There would appear to be no stopping baseball's Atlanta Braves. They played as if in another, higher league in sweeping aside the overmatched Houston Astros in three straight playoff games. But does having the best pitching staff really guarantee ultimate success?
No. For while Ted Turner's team is playing in the postseason for a record sixth straight year, the Braves have lost three of their last four World Series, including a couple they were favored to win.
And now the Braves take on the Florida Marlins, a team that holds realistic hopes of derailing the Atlanta Express. The Marlins came into existence five years ago and have won a playoff series faster than any expansion team in history.
Florida finished nine games behind Atlanta in the National League East this season, yet the Marlins had the Braves' number, beating them eight of 12 times they met. On Tuesday they commence a best-of-seven National League Championship Series in Atlanta to determine one half of the World Series lineup.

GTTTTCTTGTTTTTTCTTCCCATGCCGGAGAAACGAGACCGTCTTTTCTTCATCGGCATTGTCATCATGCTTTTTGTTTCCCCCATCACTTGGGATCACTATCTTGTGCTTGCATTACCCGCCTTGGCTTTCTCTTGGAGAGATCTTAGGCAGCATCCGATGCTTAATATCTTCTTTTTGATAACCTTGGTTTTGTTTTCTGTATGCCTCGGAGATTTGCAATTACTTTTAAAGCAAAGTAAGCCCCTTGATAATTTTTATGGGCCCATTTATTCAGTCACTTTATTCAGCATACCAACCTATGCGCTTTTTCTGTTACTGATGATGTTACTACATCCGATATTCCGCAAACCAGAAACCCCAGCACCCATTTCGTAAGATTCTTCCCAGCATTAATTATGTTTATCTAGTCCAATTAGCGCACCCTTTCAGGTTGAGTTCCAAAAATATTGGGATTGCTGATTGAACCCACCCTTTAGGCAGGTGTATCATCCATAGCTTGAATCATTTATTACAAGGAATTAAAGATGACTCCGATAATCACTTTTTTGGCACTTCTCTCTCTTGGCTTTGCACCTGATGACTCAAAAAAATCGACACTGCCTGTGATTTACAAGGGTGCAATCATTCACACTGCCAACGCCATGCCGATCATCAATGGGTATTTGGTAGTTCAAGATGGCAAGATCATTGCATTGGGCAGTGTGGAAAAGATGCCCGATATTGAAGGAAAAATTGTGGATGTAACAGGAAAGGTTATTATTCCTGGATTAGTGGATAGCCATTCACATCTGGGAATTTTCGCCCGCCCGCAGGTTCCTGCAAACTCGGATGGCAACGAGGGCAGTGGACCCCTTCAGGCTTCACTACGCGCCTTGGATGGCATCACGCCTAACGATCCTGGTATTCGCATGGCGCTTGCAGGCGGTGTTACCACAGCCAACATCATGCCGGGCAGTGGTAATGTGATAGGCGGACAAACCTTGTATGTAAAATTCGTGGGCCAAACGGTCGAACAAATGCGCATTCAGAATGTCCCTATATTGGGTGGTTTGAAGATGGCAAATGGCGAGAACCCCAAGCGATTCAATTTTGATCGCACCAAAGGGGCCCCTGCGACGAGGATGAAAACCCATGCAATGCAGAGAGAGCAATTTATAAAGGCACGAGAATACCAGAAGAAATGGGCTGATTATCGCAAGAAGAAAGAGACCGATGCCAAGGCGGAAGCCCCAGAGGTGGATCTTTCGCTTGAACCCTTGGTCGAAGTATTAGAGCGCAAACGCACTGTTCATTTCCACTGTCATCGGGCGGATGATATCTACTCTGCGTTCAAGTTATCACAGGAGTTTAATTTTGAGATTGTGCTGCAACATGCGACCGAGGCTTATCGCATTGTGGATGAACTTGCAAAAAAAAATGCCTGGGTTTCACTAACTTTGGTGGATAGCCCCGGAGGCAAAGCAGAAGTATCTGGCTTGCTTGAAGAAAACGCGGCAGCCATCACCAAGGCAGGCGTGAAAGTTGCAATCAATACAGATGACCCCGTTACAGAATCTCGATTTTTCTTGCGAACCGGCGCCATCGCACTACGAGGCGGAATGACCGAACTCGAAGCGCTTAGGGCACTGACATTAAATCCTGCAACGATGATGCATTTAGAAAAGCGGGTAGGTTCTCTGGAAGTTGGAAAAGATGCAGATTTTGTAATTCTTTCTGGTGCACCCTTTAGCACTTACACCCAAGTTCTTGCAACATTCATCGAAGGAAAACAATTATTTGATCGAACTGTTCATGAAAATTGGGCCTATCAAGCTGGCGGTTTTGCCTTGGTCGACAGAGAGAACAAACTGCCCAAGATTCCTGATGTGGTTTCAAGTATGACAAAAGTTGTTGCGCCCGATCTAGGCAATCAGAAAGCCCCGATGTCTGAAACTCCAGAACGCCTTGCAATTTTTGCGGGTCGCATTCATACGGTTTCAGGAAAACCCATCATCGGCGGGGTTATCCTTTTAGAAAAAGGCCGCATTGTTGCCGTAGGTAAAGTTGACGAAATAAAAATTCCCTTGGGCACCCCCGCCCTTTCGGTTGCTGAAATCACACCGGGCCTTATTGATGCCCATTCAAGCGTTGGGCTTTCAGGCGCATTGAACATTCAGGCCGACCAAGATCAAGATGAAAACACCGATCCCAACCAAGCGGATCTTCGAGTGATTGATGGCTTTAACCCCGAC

At press time, the matchup for the American League Championship Series was still undetermined. The Yankees held a 2-1 first-round lead over the Cleveland Indians and the Baltimore Orioles similarly had the Seattle Mariners on the ropes.
Virtually no matter how things shake out, baseball has sent a clear message that money can buy results. The highest salaried major-league teams are the Yankees ($66 million), Orioles ($63 million), Indians ($60 million), Braves ($58 million), and Marlins ($54 million).
Atlanta's weakness may be its bullpen, but who's to know? The Braves starting pitching was so overpowering against Houston, the relief corps was practically mothballed. Greg Maddux, Tom Glavine, and John Smoltz sawed off the bats of Houston's "Killer B's," leaving the Astro's best hitters - Craig Biggio, Derek Bell, and Jeff Bagwell - with just two hits in 37 turns at bat. For Florida, clutch hitting was instrumental to eliminating San Francisco, which perhaps was flat after an emotional regular season, in which the Giants went from last the year before to first this time.